Anna ran the house. She was a brilliant, domestic woman. But as a marriage in which he could share his intellectual curiosity and enormous ambition, that was not that kind of marriage. Douglass never wrote much of anything about Anna in his 1,200 pages of autobiography. There's one mention of his wife, Anna, and she's called my wife. He also didn't write much about his children, at least in the autobiographies. We have a lot of letters where we can get at those relationships. But Douglass did not discuss his more personal standing in his life in his many, many pages of autobiography.
DAVIES: Historian David Blight, recorded in 2018. His Pulitzer Prize-winning book is "Frederick Douglass: Prophet Of Freedom." We'll hear more after a break. This is FRESH AIR.
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DAVIES: This is FRESH AIR, and we're listening to my 2008 interview with historian David Blight. This week, HBO premiered a new documentary about Frederick Douglass, inspired by Blight's Pulitzer Prize-winning biography, "Frederick Douglass: Prophet Of Freedom."
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DAVIES: He would continue to be a great orator throughout his career. He lived until the age of 77. We have no recordings of Frederick Douglass. I imagine...
DAVIES: In all the years you spent working on this, you must have wished you could have heard him. Do you have an idea in your head of what he might have sounded like?
BLIGHT: Well, we know a lot about what he sounded like from the way people described him. He had a deep baritone, we're told. He could modulate it a lot of different ways. There are many, many written descriptions. I have lots of clippings from local newspapers around the country of people describing the first time they saw Douglass or heard Douglass, what he sounded like, what he looked like. So we know a fair amount about it, but we also know a lot about the nature of his rhetoric just from reading it.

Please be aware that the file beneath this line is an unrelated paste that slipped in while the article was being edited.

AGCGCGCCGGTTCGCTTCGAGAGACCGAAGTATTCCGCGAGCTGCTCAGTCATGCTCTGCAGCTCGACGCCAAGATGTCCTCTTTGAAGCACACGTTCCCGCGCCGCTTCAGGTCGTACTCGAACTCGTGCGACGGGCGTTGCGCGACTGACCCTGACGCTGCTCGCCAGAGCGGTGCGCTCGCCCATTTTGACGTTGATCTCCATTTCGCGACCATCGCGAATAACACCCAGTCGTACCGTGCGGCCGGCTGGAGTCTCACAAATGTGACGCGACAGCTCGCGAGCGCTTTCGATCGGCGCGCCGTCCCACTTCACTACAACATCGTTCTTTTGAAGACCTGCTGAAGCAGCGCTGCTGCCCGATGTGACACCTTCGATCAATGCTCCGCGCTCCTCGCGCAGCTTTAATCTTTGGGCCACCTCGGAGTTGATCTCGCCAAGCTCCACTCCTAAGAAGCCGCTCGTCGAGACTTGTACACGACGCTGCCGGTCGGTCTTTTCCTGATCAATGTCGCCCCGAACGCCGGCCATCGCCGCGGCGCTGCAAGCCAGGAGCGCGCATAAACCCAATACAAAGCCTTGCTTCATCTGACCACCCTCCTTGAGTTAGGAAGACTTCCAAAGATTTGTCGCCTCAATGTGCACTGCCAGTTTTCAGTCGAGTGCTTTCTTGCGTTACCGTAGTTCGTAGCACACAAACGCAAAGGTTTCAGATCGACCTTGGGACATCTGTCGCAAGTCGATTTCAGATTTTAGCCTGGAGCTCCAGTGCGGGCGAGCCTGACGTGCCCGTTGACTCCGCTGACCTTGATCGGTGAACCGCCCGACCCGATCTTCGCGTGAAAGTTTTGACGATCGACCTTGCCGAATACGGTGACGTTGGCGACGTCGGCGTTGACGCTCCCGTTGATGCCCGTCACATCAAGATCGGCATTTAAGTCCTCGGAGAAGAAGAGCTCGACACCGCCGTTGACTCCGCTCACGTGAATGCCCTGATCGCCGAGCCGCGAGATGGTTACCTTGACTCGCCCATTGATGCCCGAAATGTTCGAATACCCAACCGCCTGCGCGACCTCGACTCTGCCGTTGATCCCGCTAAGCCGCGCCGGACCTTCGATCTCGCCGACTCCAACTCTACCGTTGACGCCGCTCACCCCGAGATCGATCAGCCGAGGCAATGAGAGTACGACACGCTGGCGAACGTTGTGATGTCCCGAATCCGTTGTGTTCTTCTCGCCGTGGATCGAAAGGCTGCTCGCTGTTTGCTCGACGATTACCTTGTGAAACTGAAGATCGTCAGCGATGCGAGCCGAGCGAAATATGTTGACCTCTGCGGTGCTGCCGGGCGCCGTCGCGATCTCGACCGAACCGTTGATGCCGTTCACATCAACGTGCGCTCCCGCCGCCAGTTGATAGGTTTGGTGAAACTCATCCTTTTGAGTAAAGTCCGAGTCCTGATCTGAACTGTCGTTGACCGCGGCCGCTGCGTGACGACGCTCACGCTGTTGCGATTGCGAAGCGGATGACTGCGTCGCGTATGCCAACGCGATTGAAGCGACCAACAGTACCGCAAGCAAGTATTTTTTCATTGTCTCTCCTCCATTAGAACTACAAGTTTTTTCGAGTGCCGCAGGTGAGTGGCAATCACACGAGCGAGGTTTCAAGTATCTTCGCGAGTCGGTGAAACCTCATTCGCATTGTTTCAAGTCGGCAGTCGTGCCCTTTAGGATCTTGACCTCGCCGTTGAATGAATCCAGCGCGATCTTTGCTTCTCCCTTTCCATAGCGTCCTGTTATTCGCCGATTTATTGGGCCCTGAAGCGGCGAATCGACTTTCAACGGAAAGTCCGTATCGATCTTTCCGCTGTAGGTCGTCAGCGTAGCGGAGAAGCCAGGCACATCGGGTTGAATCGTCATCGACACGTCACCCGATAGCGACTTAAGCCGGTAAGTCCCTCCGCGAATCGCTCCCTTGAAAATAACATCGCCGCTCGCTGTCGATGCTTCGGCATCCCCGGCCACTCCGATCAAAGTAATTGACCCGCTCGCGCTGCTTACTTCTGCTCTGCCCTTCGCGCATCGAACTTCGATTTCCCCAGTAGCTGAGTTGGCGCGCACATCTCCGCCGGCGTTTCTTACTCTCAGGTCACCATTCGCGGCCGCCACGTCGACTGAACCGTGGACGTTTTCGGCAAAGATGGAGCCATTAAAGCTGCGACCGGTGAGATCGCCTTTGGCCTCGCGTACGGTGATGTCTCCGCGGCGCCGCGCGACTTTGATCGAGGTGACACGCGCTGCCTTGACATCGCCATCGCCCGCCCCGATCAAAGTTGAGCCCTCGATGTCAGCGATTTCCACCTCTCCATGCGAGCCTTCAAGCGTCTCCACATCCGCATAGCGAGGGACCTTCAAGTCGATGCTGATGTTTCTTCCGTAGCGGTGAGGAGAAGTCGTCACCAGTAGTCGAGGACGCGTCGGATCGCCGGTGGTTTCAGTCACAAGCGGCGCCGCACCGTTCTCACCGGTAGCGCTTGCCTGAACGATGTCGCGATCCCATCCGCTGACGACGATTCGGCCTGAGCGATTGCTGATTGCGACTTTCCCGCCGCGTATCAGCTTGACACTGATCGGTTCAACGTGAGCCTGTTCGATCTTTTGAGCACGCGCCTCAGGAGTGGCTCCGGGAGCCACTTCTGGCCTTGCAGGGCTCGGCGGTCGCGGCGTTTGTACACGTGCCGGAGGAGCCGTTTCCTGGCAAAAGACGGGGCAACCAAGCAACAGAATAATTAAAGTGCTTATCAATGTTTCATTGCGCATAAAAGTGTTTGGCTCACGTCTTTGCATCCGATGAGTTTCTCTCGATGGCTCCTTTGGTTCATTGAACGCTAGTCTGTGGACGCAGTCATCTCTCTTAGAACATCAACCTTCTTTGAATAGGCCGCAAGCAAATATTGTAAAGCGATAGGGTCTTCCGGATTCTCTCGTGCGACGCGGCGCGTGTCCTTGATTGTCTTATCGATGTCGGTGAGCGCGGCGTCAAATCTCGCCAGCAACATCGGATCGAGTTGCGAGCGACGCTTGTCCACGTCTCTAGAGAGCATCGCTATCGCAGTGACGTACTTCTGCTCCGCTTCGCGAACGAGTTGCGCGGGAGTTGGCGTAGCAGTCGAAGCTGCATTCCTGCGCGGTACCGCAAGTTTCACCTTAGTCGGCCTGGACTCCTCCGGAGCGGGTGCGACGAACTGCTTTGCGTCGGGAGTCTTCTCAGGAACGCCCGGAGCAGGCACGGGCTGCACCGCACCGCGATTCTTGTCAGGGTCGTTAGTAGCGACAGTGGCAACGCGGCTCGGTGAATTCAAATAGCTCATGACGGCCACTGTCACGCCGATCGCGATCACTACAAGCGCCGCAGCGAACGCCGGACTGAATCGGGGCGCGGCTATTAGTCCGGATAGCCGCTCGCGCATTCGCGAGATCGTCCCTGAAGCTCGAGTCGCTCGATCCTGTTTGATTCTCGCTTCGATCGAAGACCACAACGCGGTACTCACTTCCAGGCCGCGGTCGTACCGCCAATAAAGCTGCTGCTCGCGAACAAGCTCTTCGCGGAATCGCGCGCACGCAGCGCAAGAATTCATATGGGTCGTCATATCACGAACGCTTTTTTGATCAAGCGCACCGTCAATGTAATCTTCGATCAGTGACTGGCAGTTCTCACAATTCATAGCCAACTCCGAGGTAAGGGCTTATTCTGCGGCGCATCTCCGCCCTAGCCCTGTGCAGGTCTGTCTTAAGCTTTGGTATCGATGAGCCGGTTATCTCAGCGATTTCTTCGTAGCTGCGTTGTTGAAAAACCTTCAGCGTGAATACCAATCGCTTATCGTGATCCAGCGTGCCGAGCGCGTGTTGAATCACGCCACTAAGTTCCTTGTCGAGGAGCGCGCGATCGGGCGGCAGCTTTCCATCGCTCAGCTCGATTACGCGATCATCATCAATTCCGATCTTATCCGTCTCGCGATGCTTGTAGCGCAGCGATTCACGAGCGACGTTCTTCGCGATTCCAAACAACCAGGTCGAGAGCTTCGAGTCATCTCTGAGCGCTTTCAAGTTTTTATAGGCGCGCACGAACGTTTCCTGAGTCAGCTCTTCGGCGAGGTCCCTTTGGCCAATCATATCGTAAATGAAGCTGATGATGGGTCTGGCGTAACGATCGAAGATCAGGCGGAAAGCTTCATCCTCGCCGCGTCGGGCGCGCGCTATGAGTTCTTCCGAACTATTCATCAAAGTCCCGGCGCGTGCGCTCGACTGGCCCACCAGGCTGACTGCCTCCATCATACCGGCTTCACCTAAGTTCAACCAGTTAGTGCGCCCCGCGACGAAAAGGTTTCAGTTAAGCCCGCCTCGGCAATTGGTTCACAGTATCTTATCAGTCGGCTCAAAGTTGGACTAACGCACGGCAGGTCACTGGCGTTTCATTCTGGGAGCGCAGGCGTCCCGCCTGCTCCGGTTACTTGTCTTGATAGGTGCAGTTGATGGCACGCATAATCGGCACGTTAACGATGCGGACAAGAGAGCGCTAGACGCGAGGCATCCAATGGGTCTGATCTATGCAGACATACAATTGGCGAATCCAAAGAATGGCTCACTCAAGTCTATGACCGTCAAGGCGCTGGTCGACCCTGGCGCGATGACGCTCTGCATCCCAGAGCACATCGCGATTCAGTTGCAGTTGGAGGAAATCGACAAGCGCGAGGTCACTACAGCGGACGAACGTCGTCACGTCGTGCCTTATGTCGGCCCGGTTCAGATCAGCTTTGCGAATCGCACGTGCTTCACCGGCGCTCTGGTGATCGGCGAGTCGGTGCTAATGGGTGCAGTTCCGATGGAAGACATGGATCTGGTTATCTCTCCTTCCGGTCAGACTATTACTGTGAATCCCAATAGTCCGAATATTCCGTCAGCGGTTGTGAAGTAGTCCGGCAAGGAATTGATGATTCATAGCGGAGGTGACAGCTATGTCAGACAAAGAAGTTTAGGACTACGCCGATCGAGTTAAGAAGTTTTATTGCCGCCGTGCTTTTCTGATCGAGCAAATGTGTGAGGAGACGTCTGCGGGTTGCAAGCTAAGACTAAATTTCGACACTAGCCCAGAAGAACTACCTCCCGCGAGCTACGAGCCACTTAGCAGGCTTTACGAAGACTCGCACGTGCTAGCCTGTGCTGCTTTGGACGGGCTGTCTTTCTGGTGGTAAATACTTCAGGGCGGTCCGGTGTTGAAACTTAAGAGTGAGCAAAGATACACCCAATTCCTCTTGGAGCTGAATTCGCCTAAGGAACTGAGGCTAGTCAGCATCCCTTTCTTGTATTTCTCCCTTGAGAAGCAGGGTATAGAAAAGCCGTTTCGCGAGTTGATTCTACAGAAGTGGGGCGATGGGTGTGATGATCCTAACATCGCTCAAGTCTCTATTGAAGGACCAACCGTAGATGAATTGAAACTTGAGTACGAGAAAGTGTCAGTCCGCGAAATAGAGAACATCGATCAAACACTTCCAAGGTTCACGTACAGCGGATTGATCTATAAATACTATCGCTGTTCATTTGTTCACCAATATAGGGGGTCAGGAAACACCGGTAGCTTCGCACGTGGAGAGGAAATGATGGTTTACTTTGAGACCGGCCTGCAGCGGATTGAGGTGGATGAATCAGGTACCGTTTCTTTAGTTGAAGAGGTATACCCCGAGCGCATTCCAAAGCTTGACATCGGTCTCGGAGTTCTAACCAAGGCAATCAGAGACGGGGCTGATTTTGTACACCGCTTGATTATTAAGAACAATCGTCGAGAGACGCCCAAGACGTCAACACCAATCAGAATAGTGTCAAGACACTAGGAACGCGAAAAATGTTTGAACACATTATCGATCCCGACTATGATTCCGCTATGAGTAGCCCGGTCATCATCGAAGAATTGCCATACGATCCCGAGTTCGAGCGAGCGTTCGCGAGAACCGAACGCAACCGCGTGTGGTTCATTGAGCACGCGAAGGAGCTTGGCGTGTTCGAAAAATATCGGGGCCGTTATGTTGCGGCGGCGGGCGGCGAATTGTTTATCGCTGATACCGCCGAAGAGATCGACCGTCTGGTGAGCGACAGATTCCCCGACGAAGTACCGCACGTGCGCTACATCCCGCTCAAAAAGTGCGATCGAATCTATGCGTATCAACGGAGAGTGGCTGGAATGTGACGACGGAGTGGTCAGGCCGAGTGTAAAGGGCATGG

He was terrific at this craft of starting out a speech slowly, calmly, you know, restfully, drawing an audience into some kind of situation but nothing flamboyant about it, but then slowly, but surely, working toward some kind of resolution, some kind of point, some kind of argument, some kind of moral message, and then sometimes in that last part of his speech, reaching these exuberant crescendos that would just come out of him in shouts or in roars, people would say. He had that ability of performance. And he gained that by the simple, you know, power of repetition.
But he had a performative way of delivering his oratory that people just flocked to see. In fact, I say in the book at one point that seeing and hearing Douglass became, through the course of the 19th century, a kind of American wonder of the world. If you came to America, you wanted to see Douglass speak if you could. It was that kind of an event.
DAVIES: Douglass watched the crises over slavery build towards the Civil War. He was prepared to see a war in order to see slavery ended. What was his attitude towards Abraham Lincoln? Did they have a relationship?